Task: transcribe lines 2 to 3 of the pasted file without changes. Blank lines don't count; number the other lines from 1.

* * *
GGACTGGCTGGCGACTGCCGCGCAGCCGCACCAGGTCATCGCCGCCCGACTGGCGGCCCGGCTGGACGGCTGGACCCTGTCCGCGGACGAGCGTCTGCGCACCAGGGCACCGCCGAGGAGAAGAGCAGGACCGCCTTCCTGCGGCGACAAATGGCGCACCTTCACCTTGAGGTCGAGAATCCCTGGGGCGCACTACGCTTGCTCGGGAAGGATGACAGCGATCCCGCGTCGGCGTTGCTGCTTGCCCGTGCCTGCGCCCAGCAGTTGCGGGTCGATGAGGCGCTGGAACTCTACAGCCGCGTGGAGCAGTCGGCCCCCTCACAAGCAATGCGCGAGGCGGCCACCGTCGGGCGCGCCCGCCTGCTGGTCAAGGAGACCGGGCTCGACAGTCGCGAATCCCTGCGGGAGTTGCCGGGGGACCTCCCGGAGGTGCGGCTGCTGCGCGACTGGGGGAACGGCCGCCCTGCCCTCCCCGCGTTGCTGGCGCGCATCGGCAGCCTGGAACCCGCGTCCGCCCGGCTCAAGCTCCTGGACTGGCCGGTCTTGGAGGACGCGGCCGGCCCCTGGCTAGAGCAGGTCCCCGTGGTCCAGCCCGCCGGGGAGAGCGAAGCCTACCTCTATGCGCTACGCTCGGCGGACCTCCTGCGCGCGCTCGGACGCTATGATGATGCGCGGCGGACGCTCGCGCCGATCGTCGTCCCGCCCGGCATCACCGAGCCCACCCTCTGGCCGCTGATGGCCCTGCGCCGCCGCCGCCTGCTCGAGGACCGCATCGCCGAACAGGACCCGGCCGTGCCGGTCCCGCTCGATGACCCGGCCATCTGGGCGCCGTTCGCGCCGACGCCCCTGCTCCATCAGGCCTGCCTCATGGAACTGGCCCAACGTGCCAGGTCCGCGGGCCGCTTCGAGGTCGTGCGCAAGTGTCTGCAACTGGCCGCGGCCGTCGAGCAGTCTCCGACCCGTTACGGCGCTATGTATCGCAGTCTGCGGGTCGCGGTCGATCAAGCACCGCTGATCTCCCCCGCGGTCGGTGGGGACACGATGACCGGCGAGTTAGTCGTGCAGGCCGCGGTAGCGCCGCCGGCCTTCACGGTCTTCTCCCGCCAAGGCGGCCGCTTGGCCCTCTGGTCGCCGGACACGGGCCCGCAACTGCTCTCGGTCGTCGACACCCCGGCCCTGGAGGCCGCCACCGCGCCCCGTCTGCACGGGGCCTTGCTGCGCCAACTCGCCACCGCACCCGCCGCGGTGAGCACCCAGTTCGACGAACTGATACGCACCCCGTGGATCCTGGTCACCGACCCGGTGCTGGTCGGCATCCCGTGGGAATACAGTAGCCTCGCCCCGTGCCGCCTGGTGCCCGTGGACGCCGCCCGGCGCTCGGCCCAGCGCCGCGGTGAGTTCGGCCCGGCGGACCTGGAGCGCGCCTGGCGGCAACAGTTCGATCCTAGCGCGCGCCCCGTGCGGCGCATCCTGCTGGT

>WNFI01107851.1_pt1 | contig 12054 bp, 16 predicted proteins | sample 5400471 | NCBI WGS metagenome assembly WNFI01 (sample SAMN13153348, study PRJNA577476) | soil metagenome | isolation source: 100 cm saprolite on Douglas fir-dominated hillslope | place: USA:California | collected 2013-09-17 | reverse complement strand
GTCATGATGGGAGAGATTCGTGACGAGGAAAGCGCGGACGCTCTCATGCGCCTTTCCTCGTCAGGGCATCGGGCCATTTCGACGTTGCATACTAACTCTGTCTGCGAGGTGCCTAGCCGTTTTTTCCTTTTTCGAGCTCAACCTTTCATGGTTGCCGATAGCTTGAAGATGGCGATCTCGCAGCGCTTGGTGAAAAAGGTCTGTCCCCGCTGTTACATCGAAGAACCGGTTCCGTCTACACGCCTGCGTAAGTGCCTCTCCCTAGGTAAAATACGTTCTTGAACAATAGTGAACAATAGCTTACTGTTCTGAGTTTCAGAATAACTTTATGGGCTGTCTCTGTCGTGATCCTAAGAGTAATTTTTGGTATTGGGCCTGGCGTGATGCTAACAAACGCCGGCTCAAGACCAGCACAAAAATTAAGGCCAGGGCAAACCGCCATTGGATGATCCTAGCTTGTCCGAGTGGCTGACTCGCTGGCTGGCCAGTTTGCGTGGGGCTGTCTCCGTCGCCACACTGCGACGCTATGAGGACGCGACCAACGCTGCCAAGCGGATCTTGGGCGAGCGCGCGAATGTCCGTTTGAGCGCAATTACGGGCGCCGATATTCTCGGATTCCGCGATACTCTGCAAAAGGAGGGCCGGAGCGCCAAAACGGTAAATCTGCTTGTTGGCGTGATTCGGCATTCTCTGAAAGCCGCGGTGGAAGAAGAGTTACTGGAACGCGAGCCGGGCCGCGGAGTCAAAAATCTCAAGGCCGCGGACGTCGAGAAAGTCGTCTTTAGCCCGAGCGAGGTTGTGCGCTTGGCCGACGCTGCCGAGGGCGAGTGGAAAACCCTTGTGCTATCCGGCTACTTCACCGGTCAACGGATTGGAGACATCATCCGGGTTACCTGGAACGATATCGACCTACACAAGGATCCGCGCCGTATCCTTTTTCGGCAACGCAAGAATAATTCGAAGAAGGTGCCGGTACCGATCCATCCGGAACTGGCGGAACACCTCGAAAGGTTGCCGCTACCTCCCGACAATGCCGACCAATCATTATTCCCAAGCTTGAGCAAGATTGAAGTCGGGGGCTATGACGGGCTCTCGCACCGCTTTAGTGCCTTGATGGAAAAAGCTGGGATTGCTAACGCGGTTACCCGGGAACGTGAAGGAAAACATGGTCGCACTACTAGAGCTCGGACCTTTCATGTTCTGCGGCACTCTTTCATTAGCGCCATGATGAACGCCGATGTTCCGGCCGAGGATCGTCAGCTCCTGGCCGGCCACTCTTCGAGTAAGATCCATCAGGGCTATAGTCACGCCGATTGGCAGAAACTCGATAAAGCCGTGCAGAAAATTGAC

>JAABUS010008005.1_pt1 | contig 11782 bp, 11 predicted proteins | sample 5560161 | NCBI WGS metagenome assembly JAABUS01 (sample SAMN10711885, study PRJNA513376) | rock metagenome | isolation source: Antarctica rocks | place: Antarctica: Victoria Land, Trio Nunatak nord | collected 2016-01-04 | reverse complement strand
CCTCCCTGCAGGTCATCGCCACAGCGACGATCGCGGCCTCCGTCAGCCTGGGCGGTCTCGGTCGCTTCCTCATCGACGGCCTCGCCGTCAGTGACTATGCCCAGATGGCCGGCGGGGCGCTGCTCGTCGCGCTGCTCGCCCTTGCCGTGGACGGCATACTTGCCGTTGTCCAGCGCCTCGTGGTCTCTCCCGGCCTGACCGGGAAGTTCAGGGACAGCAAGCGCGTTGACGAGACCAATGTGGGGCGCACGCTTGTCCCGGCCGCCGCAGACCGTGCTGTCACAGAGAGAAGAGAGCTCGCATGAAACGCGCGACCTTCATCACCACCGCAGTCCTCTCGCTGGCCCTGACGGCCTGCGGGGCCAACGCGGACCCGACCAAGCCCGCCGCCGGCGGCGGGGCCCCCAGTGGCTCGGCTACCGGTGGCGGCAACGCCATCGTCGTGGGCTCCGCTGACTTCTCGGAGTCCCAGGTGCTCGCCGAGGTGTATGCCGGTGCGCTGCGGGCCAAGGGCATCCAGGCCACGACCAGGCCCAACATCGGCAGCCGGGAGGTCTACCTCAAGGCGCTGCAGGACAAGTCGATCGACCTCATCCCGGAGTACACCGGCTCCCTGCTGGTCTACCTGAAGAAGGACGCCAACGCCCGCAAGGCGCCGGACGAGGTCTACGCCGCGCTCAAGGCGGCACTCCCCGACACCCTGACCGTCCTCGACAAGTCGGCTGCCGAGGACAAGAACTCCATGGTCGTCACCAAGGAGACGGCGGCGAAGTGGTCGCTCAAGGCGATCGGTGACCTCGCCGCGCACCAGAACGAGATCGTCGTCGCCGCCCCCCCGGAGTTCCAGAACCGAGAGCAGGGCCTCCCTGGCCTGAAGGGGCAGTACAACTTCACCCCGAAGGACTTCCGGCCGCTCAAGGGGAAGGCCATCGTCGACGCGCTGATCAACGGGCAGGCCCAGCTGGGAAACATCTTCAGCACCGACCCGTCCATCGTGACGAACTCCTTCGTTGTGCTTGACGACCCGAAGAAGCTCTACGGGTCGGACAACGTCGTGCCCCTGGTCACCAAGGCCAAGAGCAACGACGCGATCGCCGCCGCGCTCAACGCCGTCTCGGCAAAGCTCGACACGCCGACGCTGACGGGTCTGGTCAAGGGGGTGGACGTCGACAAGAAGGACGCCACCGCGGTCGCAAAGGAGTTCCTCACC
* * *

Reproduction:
>WNFI01107851.1_pt1 | contig 12054 bp, 16 predicted proteins | sample 5400471 | NCBI WGS metagenome assembly WNFI01 (sample SAMN13153348, study PRJNA577476) | soil metagenome | isolation source: 100 cm saprolite on Douglas fir-dominated hillslope | place: USA:California | collected 2013-09-17 | reverse complement strand
GTCATGATGGGAGAGATTCGTGACGAGGAAAGCGCGGACGCTCTCATGCGCCTTTCCTCGTCAGGGCATCGGGCCATTTCGACGTTGCATACTAACTCTGTCTGCGAGGTGCCTAGCCGTTTTTTCCTTTTTCGAGCTCAACCTTTCATGGTTGCCGATAGCTTGAAGATGGCGATCTCGCAGCGCTTGGTGAAAAAGGTCTGTCCCCGCTGTTACATCGAAGAACCGGTTCCGTCTACACGCCTGCGTAAGTGCCTCTCCCTAGGTAAAATACGTTCTTGAACAATAGTGAACAATAGCTTACTGTTCTGAGTTTCAGAATAACTTTATGGGCTGTCTCTGTCGTGATCCTAAGAGTAATTTTTGGTATTGGGCCTGGCGTGATGCTAACAAACGCCGGCTCAAGACCAGCACAAAAATTAAGGCCAGGGCAAACCGCCATTGGATGATCCTAGCTTGTCCGAGTGGCTGACTCGCTGGCTGGCCAGTTTGCGTGGGGCTGTCTCCGTCGCCACACTGCGACGCTATGAGGACGCGACCAACGCTGCCAAGCGGATCTTGGGCGAGCGCGCGAATGTCCGTTTGAGCGCAATTACGGGCGCCGATATTCTCGGATTCCGCGATACTCTGCAAAAGGAGGGCCGGAGCGCCAAAACGGTAAATCTGCTTGTTGGCGTGATTCGGCATTCTCTGAAAGCCGCGGTGGAAGAAGAGTTACTGGAACGCGAGCCGGGCCGCGGAGTCAAAAATCTCAAGGCCGCGGACGTCGAGAAAGTCGTCTTTAGCCCGAGCGAGGTTGTGCGCTTGGCCGACGCTGCCGAGGGCGAGTGGAAAACCCTTGTGCTATCCGGCTACTTCACCGGTCAACGGATTGGAGACATCATCCGGGTTACCTGGAACGATATCGACCTACACAAGGATCCGCGCCGTATCCTTTTTCGGCAACGCAAGAATAATTCGAAGAAGGTGCCGGTACCGATCCATCCGGAACTGGCGGAACACCTCGAAAGGTTGCCGCTACCTCCCGACAATGCCGACCAATCATTATTCCCAAGCTTGAGCAAGATTGAAGTCGGGGGCTATGACGGGCTCTCGCACCGCTTTAGTGCCTTGATGGAAAAAGCTGGGATTGCTAACGCGGTTACCCGGGAACGTGAAGGAAAACATGGTCGCACTACTAGAGCTCGGACCTTTCATGTTCTGCGGCACTCTTTCATTAGCGCCATGATGAACGCCGATGTTCCGGCCGAGGATCGTCAGCTCCTGGCCGGCCACTCTTCGAGTAAGATCCATCAGGGCTATAGTCACGCCGATTGGCAGAAACTCGATAAAGCCGTGCAGAAAATTGAC